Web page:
Computers are Associated with Precision, but Really They Allow Experimentation

In physics, too, where computers were used to relieve the tedium of data collection and plotting, relatively mundane applications had significant effects. When calculation was automated and its results instantaneously translated into screen visualizations, patterns in data became more apparent. Physics students described feeling “closer to science” and “closer to theory” when their laboratory classes began to use software for visualization and analysis. As in chemistry, messy data no longer spoiled an experiment because you could afford the time to make extra passes until you had a good data set. One student was sure that doing all of these extra passes was what got her “hooked on physics” because “seeing that the data fits in spite of the variation is part of the allure of physics.” Another physics student reflected, “If you do the same things 1,000 times by hand, you lose the sense of what you’re doing. It takes so long, you forget the goal. You lose the forest in the trees.” Another commented that for him “theory came alive” when a simulation demonstrated time and voltage in relation to each another. “You’re not just seeing the curve drawn, you’re seeing it actually happen . . . created point by point.”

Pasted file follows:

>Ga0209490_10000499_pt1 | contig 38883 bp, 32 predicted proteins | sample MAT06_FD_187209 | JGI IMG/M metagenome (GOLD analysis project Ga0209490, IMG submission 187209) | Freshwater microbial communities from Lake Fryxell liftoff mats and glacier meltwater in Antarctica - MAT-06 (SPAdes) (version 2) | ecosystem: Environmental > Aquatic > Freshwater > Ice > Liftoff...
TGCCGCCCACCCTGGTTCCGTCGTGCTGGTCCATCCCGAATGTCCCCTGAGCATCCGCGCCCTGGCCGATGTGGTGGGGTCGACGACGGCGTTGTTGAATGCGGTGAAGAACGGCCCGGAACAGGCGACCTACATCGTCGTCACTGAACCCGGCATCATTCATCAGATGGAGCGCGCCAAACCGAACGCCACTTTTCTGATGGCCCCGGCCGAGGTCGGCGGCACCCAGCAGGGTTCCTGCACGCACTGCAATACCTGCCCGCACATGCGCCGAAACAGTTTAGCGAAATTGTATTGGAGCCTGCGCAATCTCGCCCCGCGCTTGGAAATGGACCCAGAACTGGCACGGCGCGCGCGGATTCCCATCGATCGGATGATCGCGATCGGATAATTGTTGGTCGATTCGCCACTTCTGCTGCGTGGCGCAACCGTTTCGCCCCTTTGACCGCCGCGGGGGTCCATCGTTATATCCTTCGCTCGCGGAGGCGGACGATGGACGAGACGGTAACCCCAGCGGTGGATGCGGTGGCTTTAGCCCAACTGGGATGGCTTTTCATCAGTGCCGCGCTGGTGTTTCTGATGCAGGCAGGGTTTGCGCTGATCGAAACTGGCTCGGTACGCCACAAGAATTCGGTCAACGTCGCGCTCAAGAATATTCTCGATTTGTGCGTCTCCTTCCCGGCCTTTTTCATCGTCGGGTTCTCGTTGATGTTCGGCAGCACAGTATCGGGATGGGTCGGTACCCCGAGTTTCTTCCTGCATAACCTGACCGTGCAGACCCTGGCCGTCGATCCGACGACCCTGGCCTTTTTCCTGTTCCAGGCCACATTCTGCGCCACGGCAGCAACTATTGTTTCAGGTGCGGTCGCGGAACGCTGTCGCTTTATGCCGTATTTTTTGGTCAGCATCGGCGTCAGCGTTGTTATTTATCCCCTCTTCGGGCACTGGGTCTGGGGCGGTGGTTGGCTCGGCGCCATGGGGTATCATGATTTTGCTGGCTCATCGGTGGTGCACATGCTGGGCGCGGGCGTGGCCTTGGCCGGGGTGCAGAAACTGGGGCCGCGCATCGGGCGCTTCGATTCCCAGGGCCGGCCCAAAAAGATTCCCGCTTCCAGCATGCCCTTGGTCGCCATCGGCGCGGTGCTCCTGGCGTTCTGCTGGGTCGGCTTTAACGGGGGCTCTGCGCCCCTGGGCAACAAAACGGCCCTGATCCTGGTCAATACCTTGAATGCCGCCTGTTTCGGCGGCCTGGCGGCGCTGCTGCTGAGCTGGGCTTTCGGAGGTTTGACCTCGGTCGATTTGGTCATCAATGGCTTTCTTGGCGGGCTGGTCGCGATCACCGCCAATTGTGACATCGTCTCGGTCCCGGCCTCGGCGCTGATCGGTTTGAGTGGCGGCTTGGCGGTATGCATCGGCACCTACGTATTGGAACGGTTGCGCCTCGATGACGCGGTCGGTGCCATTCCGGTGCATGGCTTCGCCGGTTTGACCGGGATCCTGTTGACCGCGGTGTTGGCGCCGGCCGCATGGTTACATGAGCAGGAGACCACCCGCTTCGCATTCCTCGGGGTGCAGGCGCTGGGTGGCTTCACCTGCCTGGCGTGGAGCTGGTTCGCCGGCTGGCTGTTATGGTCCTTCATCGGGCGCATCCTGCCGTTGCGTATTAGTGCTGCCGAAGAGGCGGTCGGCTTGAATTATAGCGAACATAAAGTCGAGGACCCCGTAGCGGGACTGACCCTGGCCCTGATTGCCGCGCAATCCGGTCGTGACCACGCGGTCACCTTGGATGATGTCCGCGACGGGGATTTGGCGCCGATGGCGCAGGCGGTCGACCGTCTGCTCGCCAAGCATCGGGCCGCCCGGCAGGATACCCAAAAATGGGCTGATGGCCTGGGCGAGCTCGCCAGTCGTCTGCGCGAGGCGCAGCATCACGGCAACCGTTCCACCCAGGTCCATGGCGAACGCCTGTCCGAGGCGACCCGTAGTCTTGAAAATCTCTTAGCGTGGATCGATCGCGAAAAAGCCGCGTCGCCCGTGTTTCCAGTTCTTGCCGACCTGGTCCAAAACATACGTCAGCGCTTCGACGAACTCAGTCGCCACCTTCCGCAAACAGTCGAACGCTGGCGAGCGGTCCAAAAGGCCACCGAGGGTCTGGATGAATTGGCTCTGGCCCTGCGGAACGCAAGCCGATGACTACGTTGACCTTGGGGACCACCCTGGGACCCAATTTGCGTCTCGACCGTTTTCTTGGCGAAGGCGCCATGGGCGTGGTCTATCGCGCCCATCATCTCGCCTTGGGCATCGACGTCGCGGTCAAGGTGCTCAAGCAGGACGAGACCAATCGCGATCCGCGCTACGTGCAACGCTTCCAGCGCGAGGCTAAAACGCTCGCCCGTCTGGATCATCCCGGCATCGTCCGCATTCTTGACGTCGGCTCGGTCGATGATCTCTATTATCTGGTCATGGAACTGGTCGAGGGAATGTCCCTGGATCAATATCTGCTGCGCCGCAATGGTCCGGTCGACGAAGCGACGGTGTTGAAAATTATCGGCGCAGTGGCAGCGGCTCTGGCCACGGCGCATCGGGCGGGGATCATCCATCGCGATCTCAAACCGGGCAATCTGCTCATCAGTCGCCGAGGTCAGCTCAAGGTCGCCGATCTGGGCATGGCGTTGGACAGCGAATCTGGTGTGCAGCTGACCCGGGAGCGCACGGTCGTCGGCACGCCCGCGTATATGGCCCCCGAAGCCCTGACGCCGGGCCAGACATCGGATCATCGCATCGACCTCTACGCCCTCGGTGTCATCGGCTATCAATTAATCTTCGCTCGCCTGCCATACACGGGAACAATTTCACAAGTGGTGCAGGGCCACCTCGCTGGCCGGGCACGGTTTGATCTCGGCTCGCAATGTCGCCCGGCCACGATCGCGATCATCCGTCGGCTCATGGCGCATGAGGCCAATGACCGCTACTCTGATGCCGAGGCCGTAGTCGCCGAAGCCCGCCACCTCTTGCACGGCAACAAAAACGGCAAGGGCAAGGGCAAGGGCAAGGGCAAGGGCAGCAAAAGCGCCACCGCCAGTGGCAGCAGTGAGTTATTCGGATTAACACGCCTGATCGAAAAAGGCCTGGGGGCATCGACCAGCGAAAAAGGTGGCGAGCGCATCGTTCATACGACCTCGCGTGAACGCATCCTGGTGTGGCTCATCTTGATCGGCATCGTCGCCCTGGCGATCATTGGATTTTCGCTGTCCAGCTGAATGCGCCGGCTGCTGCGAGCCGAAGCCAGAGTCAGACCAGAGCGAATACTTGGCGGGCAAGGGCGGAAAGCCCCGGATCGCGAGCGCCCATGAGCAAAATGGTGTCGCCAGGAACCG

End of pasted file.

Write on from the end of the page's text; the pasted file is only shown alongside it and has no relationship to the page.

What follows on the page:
These students were experiencing another of computation’s “paradoxical effects.” Computers, usually associated with precision and rules, brought students closer to what is messy and irregular about nature. Computers made it possible for students to confront anomalous data with confidence. With multiple iterations, patterns became clear. As one student put it, “irregularities could be embraced.”


Folksonomies: simulation computation

/science/physics (0.994279)
/technology and computing/hardware/computer (0.986099)
/technology and computing/hardware/computer components (0.901159)

Experiment (0.990466): dbpedia_resource
Physics (0.984738): dbpedia_resource
Science (0.980361): dbpedia_resource
Software (0.960892): dbpedia_resource
Computer (0.900661): dbpedia_resource
Time (0.802262): dbpedia_resource
Nature (0.669001): dbpedia_resource
Mathematics (0.629071): dbpedia_resource

 Simulation and Its Discontents
Books, Brochures, and Chapters>Book:  Turkle, Sherry (2009), Simulation and Its Discontents, MIT Press, Retrieved on 2021-03-02
Folksonomies: computer science